CBOT Soy Outlook: Firn Dollar Attacts Selling

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CHICAGO (Dow Jones)--U.S. soybean futures are poised to open lower Wednesday, as strength in the U.S. dollar pressure prices.

Analysts project soybeans to open 8 cents to 10 cents lower on the Chicago Board of Trade. In overnight trading, the January future, the most active contract, was down 9 1/2 cents at $12.76 a bushel.

The influence of the U.S. dollar will hold sway over prices heading into Friday's crop reports, with the churn of traders wanting to exit positions to take profits featured attractions, analysts said.

The ongoing rally in the U.S. dollar is enticing traders to reduce exposure in futures because of uncertainties in the global marketplace. A higher U.S. dollar pressure futures as most raw materials are dollar-denominated, making it more expensive for foreign buyers to import.

However, futures aren't expected to see a major selloff as export demand remains strong and concerns continue over the impact of dry weather on the South American soybean crop. Traders also are likely to take a cautious approach heading into historically thinly-traded pre-holiday period.

Weather is still a primary fundamental topic as traders add and remove risk premium based on South American weather outlooks. It is a necessity for South America to raise large crops this year, and any indications they will not encourages traders to add risk premium as a result.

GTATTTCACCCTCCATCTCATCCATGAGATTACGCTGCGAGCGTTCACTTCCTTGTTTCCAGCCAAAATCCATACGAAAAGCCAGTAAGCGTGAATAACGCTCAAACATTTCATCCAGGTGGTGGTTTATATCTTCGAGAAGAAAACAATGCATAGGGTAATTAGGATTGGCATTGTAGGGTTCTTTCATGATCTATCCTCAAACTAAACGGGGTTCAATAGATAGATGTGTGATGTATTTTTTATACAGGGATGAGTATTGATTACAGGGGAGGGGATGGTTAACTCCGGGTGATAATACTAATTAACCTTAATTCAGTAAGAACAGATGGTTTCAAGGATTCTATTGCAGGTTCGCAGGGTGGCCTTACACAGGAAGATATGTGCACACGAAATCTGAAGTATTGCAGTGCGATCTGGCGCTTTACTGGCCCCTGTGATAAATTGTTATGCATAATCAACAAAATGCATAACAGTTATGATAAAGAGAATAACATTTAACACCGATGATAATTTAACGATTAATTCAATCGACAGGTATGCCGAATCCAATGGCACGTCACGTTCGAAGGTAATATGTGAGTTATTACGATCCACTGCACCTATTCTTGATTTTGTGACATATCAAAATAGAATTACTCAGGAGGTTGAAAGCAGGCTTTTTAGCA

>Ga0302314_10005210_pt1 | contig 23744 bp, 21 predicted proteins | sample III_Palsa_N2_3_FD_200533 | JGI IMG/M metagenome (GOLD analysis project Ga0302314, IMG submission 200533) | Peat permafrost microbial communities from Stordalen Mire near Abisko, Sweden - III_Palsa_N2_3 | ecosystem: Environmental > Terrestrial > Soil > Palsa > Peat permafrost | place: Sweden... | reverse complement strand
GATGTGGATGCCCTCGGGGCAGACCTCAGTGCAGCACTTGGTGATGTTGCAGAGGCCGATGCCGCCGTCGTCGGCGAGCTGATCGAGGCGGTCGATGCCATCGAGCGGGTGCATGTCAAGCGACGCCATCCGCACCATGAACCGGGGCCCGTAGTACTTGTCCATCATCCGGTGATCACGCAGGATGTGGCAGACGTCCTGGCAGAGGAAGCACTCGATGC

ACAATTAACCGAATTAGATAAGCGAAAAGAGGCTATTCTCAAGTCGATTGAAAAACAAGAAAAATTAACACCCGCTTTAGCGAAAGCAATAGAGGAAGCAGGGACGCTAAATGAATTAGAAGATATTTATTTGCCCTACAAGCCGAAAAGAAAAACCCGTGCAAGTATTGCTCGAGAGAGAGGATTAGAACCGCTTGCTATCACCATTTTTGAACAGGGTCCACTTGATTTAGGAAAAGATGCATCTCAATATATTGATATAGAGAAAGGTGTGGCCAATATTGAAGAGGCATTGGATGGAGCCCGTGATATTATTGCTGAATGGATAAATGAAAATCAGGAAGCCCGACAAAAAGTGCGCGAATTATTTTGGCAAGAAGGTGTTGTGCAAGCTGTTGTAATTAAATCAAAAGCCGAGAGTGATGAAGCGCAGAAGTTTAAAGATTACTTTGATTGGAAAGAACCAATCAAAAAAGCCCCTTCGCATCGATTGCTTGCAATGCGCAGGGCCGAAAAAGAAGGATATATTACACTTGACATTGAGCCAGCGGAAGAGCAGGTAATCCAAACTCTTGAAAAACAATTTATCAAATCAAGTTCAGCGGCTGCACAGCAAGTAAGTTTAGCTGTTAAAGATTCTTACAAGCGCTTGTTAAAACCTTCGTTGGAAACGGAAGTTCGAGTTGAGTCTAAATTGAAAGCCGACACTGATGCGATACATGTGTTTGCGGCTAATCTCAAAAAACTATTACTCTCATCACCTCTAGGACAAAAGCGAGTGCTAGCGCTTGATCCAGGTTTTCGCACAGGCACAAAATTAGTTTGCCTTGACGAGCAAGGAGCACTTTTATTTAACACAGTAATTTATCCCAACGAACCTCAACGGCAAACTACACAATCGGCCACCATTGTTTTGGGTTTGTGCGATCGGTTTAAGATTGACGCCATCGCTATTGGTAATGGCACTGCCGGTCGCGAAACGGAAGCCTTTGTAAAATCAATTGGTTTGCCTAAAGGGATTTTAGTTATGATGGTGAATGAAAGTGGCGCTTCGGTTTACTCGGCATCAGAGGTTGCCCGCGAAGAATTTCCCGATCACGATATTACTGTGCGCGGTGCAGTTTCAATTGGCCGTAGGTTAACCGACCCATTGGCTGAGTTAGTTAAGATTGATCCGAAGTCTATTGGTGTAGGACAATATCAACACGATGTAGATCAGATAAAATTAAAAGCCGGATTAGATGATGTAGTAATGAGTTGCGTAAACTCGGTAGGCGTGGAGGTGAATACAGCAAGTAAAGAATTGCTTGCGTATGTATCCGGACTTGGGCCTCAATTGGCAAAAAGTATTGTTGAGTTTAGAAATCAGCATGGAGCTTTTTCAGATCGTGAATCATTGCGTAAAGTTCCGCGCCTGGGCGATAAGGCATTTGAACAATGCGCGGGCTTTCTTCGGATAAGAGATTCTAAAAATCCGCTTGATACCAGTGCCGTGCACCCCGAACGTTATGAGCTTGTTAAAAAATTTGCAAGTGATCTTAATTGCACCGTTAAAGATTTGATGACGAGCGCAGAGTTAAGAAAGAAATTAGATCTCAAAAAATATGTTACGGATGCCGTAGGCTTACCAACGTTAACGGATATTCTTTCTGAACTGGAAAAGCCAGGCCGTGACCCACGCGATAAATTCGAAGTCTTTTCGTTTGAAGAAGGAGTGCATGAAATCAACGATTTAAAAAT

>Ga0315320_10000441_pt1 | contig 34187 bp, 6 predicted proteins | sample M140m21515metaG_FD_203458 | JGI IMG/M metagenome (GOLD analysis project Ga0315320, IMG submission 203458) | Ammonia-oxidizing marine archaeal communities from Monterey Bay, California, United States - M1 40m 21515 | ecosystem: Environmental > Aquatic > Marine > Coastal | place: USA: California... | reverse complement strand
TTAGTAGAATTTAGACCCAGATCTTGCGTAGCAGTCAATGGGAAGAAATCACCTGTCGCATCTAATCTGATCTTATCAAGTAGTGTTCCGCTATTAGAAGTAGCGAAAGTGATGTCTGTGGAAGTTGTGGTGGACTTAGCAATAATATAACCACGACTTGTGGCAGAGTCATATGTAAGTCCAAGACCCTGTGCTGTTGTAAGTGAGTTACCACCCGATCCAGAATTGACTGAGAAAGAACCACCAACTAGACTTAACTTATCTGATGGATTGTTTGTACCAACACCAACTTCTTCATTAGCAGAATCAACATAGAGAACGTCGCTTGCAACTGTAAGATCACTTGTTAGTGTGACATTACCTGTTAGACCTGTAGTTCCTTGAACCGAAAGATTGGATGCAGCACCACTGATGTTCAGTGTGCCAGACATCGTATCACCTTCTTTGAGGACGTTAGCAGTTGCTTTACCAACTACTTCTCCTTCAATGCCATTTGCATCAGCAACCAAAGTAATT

Brazil and Argentina are the world's second and third largest producers of soybeans behind the U.S. and are counted on to relieve the strain on U.S. supplies in the spring of 2011.

Prices are also expected to receive support from strong export demand. Soybean futures reached 26-month highs last month on worries that strong demand from China, the world's largest soybean importer, is draining supplies.

Analysts anticipate Friday's U.S. Department of Agriculture supply and demand report will be positive for soybean prices, reflecting tighter supplies amid increased export demand.

Meanwhile, a lack of confirmation on the rejuvenation of the biodiesel subsidy will be included in the current proposed tax bill agreed upon by the U.S. law makers is enticing traders into reducing risk in holding long positions, said Dan Basse, president AgResource Company in a morning market note.

-By Andrew Johnson Jr.; Dow Jones Newswires; 312-347-4604; andrew.johnsonjr@dowjones.com


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